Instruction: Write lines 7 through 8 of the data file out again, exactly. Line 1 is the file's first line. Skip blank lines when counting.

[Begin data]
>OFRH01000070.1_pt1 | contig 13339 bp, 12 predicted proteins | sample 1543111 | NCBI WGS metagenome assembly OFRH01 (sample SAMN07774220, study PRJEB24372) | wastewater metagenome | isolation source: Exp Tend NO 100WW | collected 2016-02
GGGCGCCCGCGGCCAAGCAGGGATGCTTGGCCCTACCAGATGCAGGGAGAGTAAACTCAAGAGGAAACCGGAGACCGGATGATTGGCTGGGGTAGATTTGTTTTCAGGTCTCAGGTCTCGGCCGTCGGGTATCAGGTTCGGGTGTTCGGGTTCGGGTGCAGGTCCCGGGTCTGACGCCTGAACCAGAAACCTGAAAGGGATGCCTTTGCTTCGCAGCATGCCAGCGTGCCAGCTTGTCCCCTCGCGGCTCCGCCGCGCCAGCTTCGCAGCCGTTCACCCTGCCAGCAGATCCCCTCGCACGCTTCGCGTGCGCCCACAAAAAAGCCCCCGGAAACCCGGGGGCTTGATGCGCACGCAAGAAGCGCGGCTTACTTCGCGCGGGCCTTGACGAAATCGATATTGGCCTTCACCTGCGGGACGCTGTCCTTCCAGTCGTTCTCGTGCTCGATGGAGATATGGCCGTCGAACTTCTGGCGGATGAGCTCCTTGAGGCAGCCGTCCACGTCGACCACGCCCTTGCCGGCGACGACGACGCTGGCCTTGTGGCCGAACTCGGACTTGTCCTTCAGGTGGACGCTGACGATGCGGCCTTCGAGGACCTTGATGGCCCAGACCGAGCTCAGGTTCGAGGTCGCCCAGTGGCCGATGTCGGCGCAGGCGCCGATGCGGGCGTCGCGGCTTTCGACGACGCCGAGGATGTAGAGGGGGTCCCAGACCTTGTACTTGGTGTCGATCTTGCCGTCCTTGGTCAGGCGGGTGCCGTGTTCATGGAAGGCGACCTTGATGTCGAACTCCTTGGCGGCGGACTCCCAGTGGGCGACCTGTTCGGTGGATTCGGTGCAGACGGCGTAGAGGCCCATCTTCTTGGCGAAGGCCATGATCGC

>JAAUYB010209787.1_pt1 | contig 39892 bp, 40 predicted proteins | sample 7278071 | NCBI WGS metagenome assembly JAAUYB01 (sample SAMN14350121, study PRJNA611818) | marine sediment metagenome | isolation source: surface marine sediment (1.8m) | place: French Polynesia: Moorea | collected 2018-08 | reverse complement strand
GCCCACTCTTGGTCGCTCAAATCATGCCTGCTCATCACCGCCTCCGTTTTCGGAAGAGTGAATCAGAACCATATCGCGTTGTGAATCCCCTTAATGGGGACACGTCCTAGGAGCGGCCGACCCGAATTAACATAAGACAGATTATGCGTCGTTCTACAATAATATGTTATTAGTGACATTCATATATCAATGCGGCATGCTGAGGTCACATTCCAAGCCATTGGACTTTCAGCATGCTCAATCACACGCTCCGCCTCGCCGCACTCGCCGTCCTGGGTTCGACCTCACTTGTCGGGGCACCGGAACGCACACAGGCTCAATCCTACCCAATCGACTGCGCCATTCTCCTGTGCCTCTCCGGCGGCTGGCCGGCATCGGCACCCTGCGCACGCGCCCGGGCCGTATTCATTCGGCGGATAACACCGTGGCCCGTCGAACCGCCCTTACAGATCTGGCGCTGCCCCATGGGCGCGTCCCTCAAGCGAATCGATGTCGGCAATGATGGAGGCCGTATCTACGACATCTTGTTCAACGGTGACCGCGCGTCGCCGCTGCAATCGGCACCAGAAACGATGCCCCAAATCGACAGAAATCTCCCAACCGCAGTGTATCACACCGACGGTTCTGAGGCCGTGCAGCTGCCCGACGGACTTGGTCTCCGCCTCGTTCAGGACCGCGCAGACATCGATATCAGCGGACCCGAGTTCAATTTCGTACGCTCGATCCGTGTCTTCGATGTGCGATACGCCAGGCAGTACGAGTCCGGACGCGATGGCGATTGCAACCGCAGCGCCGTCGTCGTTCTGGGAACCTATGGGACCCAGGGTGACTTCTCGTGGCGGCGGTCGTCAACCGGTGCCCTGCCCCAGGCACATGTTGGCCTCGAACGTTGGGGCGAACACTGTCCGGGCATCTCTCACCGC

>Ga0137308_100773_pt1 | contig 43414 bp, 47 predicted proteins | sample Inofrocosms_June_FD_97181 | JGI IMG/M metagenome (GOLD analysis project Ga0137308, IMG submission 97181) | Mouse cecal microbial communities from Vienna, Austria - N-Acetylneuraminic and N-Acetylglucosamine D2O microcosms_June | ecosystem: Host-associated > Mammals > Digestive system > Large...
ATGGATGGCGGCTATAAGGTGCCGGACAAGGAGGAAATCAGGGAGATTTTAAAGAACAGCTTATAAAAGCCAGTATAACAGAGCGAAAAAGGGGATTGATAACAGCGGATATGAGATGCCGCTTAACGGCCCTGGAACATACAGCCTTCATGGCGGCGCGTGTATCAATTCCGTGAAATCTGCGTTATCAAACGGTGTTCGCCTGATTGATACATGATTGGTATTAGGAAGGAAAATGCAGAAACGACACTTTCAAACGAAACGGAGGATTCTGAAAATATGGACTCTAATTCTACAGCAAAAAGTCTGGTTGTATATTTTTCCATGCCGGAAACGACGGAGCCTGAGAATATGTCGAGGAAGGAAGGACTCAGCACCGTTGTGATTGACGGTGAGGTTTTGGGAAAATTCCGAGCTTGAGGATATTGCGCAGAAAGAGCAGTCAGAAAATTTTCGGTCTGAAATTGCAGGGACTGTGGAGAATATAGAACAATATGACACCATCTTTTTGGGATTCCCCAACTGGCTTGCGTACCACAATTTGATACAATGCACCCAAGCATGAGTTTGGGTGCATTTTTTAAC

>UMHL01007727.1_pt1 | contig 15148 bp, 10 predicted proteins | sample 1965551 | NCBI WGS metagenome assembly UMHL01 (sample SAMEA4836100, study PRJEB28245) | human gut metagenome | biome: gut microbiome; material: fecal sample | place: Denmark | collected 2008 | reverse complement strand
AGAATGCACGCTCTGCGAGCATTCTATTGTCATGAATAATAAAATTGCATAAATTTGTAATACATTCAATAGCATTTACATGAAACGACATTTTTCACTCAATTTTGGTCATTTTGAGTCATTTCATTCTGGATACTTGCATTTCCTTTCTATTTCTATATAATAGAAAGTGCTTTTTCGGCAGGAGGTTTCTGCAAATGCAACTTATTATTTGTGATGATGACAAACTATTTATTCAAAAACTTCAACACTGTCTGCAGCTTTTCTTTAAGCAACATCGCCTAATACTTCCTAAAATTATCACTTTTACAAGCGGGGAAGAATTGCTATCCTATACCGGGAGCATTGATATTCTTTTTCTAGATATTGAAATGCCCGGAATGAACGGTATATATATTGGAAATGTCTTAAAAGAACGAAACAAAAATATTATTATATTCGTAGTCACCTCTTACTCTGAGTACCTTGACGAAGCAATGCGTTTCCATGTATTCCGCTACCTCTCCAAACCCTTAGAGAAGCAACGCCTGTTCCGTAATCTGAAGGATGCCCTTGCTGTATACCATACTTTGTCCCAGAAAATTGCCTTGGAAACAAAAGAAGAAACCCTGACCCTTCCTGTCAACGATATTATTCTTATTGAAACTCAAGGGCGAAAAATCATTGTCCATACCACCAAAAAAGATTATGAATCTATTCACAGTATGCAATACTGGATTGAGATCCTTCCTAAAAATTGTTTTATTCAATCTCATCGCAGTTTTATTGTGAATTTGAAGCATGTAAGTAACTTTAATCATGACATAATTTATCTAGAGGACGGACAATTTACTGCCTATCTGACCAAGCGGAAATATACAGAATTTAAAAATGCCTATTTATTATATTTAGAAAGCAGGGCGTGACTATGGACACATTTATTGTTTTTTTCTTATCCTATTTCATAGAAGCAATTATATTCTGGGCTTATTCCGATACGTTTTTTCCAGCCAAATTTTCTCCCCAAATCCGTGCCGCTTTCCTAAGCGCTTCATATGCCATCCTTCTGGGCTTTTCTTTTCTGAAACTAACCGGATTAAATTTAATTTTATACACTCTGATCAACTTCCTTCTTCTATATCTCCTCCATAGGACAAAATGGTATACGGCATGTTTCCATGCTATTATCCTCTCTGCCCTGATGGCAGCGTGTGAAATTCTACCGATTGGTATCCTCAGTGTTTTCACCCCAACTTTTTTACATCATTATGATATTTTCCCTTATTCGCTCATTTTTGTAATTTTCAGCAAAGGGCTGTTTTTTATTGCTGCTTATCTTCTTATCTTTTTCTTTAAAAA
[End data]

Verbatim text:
>UMHL01007727.1_pt1 | contig 15148 bp, 10 predicted proteins | sample 1965551 | NCBI WGS metagenome assembly UMHL01 (sample SAMEA4836100, study PRJEB28245) | human gut metagenome | biome: gut microbiome; material: fecal sample | place: Denmark | collected 2008 | reverse complement strand
AGAATGCACGCTCTGCGAGCATTCTATTGTCATGAATAATAAAATTGCATAAATTTGTAATACATTCAATAGCATTTACATGAAACGACATTTTTCACTCAATTTTGGTCATTTTGAGTCATTTCATTCTGGATACTTGCATTTCCTTTCTATTTCTATATAATAGAAAGTGCTTTTTCGGCAGGAGGTTTCTGCAAATGCAACTTATTATTTGTGATGATGACAAACTATTTATTCAAAAACTTCAACACTGTCTGCAGCTTTTCTTTAAGCAACATCGCCTAATACTTCCTAAAATTATCACTTTTACAAGCGGGGAAGAATTGCTATCCTATACCGGGAGCATTGATATTCTTTTTCTAGATATTGAAATGCCCGGAATGAACGGTATATATATTGGAAATGTCTTAAAAGAACGAAACAAAAATATTATTATATTCGTAGTCACCTCTTACTCTGAGTACCTTGACGAAGCAATGCGTTTCCATGTATTCCGCTACCTCTCCAAACCCTTAGAGAAGCAACGCCTGTTCCGTAATCTGAAGGATGCCCTTGCTGTATACCATACTTTGTCCCAGAAAATTGCCTTGGAAACAAAAGAAGAAACCCTGACCCTTCCTGTCAACGATATTATTCTTATTGAAACTCAAGGGCGAAAAATCATTGTCCATACCACCAAAAAAGATTATGAATCTATTCACAGTATGCAATACTGGATTGAGATCCTTCCTAAAAATTGTTTTATTCAATCTCATCGCAGTTTTATTGTGAATTTGAAGCATGTAAGTAACTTTAATCATGACATAATTTATCTAGAGGACGGACAATTTACTGCCTATCTGACCAAGCGGAAATATACAGAATTTAAAAATGCCTATTTATTATATTTAGAAAGCAGGGCGTGACTATGGACACATTTATTGTTTTTTTCTTATCCTATTTCATAGAAGCAATTATATTCTGGGCTTATTCCGATACGTTTTTTCCAGCCAAATTTTCTCCCCAAATCCGTGCCGCTTTCCTAAGCGCTTCATATGCCATCCTTCTGGGCTTTTCTTTTCTGAAACTAACCGGATTAAATTTAATTTTATACACTCTGATCAACTTCCTTCTTCTATATCTCCTCCATAGGACAAAATGGTATACGGCATGTTTCCATGCTATTATCCTCTCTGCCCTGATGGCAGCGTGTGAAATTCTACCGATTGGTATCCTCAGTGTTTTCACCCCAACTTTTTTACATCATTATGATATTTTCCCTTATTCGCTCATTTTTGTAATTTTCAGCAAAGGGCTGTTTTTTATTGCTGCTTATCTTCTTATCTTTTTCTTTAAAAA